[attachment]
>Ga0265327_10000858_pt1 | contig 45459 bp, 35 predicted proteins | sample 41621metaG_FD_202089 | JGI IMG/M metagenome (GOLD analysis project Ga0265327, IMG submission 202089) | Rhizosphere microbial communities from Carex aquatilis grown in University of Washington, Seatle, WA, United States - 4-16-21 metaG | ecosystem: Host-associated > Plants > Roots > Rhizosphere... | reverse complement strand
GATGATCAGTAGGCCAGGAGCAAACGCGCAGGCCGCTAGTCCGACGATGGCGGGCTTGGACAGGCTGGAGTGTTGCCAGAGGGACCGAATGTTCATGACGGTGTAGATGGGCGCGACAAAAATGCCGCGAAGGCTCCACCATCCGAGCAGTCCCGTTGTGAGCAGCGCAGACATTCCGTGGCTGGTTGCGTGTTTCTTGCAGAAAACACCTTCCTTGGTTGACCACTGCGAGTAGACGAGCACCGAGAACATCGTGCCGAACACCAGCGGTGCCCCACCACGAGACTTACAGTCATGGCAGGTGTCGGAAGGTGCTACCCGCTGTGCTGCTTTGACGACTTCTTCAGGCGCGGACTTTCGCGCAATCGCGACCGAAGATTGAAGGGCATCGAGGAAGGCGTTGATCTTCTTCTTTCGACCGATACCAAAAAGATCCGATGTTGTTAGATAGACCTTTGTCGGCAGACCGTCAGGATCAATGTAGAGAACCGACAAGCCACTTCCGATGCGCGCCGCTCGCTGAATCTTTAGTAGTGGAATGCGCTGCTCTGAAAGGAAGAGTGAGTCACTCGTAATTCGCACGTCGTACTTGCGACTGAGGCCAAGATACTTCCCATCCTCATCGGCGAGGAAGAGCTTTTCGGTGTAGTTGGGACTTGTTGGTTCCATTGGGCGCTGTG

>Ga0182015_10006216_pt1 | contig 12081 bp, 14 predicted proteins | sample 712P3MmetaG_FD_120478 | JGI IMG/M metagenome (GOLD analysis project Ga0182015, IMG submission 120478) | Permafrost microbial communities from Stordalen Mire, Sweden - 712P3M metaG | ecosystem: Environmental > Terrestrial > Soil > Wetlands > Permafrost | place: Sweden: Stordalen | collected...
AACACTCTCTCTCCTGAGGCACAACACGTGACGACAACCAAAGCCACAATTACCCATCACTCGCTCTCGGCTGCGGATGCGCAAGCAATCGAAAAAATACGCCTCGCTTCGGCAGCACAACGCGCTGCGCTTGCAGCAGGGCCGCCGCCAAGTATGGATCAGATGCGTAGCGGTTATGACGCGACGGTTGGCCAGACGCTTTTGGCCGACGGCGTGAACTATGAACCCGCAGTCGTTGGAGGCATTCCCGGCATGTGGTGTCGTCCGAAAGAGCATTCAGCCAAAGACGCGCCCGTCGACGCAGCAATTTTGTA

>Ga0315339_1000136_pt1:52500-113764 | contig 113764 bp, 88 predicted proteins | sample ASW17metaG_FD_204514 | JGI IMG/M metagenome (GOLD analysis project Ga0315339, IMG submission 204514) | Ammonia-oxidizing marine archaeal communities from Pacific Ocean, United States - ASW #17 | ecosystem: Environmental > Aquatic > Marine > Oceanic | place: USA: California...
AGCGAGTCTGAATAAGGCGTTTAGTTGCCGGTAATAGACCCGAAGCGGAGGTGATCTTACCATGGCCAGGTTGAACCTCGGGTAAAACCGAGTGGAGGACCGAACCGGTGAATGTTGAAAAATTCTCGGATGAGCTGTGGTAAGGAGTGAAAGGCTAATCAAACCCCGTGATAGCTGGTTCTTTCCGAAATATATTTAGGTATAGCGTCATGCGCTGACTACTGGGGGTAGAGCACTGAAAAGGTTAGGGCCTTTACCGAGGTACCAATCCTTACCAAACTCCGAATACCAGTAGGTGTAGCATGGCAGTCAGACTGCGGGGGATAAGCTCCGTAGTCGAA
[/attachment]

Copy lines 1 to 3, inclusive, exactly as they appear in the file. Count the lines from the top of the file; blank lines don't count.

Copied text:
>Ga0265327_10000858_pt1 | contig 45459 bp, 35 predicted proteins | sample 41621metaG_FD_202089 | JGI IMG/M metagenome (GOLD analysis project Ga0265327, IMG submission 202089) | Rhizosphere microbial communities from Carex aquatilis grown in University of Washington, Seatle, WA, United States - 4-16-21 metaG | ecosystem: Host-associated > Plants > Roots > Rhizosphere... | reverse complement strand
GATGATCAGTAGGCCAGGAGCAAACGCGCAGGCCGCTAGTCCGACGATGGCGGGCTTGGACAGGCTGGAGTGTTGCCAGAGGGACCGAATGTTCATGACGGTGTAGATGGGCGCGACAAAAATGCCGCGAAGGCTCCACCATCCGAGCAGTCCCGTTGTGAGCAGCGCAGACATTCCGTGGCTGGTTGCGTGTTTCTTGCAGAAAACACCTTCCTTGGTTGACCACTGCGAGTAGACGAGCACCGAGAACATCGTGCCGAACACCAGCGGTGCCCCACCACGAGACTTACAGTCATGGCAGGTGTCGGAAGGTGCTACCCGCTGTGCTGCTTTGACGACTTCTTCAGGCGCGGACTTTCGCGCAATCGCGACCGAAGATTGAAGGGCATCGAGGAAGGCGTTGATCTTCTTCTTTCGACCGATACCAAAAAGATCCGATGTTGTTAGATAGACCTTTGTCGGCAGACCGTCAGGATCAATGTAGAGAACCGACAAGCCACTTCCGATGCGCGCCGCTCGCTGAATCTTTAGTAGTGGAATGCGCTGCTCTGAAAGGAAGAGTGAGTCACTCGTAATTCGCACGTCGTACTTGCGACTGAGGCCAAGATACTTCCCATCCTCATCGGCGAGGAAGAGCTTTTCGGTGTAGTTGGGACTTGTTGGTTCCATTGGGCGCTGTG

>Ga0182015_10006216_pt1 | contig 12081 bp, 14 predicted proteins | sample 712P3MmetaG_FD_120478 | JGI IMG/M metagenome (GOLD analysis project Ga0182015, IMG submission 120478) | Permafrost microbial communities from Stordalen Mire, Sweden - 712P3M metaG | ecosystem: Environmental > Terrestrial > Soil > Wetlands > Permafrost | place: Sweden: Stordalen | collected...